Gazette Vet: Canned vs. Dry?


By John Andersen, DVM

Cats are incredible creatures and wonderful pets. Intelligent, independent, always aware and studious, amazing hunters, agile jumpers and climbers, nighttime stalkers. Their talents are many, yet they are humble and gentle by nature. Bringing a cat into your home is typically a very welcome experience. Some people will claim they are not “cat people,” but I would argue that they’ve just never had a cat.

A common saying we have in veterinary medicine is that “cats are not small dogs,” and this definitely holds true. Though there are many similarities between the two, they are completely different species, having quite different behaviors and body systems that lead to unique health needs and problems.

One of the most common health issues we see with cats is simply a cat-diet mismatch. I don’t ever really recommend a particular brand of food, and I tread lightly on diet discussions if I see a cat that is healthy across the board. However, the fact remains that most Americans feed their cats a diet that is not really optimum for cats: dry cat food.

I need to preface this point by saying that all of our cats are spoiled and will certainly never die of starvation or malnutrition on a dry food diet. And despite it not being ideal (explained below), many cats tolerate it just fine. So this column is really more to educate on some specific cat nutritional needs and nutrition-related problems, not so much to convince everyone to change their cat’s diet.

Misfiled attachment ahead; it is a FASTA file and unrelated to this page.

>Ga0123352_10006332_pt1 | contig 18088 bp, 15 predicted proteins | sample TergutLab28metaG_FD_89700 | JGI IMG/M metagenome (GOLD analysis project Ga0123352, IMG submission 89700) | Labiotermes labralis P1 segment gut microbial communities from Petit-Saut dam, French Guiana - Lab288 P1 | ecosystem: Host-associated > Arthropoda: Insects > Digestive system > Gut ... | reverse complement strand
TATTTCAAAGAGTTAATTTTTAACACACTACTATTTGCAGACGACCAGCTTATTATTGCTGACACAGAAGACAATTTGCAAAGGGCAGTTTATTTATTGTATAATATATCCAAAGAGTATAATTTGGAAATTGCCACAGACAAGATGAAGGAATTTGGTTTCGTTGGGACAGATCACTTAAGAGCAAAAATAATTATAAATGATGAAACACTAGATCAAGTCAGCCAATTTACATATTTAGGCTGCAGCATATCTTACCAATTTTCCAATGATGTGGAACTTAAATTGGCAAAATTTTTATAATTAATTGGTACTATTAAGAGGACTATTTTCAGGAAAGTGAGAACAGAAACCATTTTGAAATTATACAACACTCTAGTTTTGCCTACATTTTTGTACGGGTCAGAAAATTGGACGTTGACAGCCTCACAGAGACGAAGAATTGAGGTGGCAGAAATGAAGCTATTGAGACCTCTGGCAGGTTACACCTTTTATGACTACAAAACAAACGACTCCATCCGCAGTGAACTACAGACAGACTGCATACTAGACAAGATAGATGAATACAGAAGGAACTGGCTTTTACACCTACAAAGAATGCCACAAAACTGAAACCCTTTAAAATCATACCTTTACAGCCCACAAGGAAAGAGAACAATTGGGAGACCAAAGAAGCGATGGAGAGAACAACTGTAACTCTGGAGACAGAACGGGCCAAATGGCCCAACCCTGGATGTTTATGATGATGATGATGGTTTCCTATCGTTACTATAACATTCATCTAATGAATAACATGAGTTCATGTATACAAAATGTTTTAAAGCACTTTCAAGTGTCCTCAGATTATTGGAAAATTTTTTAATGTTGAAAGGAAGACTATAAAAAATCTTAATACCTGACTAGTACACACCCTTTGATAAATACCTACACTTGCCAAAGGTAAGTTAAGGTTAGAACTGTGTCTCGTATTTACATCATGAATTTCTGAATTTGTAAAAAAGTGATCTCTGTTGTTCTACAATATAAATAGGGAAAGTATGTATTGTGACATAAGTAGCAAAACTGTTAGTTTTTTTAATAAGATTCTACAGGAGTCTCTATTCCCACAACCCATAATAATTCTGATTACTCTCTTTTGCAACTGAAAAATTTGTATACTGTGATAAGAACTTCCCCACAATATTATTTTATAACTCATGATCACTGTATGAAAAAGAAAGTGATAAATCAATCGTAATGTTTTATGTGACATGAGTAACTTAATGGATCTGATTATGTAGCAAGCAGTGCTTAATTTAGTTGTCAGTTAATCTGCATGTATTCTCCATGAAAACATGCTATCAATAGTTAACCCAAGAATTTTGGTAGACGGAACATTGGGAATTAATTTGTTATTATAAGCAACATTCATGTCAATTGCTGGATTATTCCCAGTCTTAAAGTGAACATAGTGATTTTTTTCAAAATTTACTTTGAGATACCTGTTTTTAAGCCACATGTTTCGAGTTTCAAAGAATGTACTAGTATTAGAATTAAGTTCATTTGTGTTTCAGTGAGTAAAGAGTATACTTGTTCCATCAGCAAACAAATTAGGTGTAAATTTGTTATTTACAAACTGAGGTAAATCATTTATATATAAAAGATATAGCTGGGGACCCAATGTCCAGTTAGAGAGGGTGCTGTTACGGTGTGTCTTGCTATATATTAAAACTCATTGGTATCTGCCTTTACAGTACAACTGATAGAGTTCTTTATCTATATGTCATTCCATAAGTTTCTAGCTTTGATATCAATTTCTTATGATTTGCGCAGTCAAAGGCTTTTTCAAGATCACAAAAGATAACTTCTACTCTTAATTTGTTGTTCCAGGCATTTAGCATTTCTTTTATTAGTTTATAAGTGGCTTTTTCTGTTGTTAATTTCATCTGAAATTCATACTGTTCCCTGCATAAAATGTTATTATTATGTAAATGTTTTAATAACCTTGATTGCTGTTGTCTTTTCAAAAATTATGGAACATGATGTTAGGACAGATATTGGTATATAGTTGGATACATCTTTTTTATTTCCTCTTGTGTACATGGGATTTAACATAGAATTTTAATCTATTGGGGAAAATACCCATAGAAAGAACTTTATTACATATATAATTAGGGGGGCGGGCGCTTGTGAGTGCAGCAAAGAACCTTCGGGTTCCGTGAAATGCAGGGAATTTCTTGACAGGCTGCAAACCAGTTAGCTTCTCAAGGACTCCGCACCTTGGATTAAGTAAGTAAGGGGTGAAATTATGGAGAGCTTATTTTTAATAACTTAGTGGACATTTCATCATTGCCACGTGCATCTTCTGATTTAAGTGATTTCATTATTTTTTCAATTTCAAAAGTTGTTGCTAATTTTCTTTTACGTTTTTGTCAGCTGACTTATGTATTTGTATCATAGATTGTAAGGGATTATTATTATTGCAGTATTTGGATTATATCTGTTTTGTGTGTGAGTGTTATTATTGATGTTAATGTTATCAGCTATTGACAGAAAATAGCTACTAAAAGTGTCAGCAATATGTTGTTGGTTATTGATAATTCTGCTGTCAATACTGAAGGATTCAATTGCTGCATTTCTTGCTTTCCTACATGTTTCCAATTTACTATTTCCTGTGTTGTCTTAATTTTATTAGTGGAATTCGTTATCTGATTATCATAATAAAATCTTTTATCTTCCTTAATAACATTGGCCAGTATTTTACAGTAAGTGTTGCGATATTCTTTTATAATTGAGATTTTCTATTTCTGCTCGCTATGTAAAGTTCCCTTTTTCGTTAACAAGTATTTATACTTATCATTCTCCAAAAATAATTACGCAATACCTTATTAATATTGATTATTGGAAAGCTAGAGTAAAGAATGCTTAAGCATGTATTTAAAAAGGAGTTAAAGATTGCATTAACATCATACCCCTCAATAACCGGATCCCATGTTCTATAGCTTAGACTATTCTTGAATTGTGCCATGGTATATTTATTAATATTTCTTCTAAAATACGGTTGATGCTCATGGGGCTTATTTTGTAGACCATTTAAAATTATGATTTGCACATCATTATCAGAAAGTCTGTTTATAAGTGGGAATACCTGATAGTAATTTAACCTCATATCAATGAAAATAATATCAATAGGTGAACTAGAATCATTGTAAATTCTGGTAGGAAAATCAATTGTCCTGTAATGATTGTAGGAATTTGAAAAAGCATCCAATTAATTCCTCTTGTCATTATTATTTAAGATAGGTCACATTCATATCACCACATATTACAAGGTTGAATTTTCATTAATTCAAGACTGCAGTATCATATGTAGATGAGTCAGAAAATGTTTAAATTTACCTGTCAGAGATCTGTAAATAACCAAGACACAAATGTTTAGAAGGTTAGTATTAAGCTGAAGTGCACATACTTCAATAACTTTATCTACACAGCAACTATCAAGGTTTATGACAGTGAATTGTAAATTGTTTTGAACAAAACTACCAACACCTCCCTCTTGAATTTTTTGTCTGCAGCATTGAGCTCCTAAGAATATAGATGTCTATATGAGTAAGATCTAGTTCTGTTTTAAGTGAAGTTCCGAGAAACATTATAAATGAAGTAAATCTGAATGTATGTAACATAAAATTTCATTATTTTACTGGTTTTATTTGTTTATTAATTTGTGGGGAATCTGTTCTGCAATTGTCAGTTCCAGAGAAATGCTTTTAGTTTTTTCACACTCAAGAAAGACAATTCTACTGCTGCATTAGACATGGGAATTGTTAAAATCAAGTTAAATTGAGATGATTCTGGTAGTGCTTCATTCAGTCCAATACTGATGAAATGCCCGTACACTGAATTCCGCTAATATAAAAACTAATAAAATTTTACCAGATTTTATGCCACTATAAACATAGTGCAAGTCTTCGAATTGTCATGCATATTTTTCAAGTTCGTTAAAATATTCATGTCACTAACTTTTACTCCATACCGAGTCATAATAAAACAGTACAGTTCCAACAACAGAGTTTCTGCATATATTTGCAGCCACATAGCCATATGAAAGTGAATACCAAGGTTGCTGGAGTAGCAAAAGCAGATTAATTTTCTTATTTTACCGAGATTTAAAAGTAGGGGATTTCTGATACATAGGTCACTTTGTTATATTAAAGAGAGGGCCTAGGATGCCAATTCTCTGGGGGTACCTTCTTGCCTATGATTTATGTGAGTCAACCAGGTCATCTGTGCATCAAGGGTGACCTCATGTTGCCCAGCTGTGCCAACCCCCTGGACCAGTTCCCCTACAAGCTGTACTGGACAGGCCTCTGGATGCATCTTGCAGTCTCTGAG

Let’s start by reviewing the original cat model: wildcats. Cats are obligate carnivores—their natural design was built for hunting and eating mostly small rodents. On average, small rodents consist of 55 percent protein, 45 percent fat, and 2 percent carbohydrate. Rodents are also made of approximately 60-70 percent water. Without a doubt, this is the food source that cats are designed to eat. Thus, it would make sense that if we were making commercial cat food, we would create a diet that was near these ratios, right?

The vast majority of dry foods have a profile of 35 percent protein, 15 percent fat, a whopping 40-50 percent carbohydrate, and just 5 percent water. Compare this to the rodent. Pretty different!

So why is dry food the standard diet we feed our cats, and is this okay? Canned food on the other hand has an average profile of 40-50 percent protein, 40-50 percent fat, 10 percent or less carbs, and 70 percent water. Much better.

Dry food has many advantages over canned food that make it so popular as a diet choice for your cat. Dry food is less expensive, less smelly, less messy, requires less packaging, and can be left out all day. From a convenience standpoint, it is easy to see why dry food would seem preferable.

Many cats seem to do quite well on dry food-only diets, however there are many diseases that we now know are associated with feeding a dry-only diet. So much so that it is now hard for me to recommend that anyone feed cats dry food exclusively. The diseases most associated with dry food diets are obesity, lower urinary tract (bladder) disease, diabetes, and inflammatory bowel disease.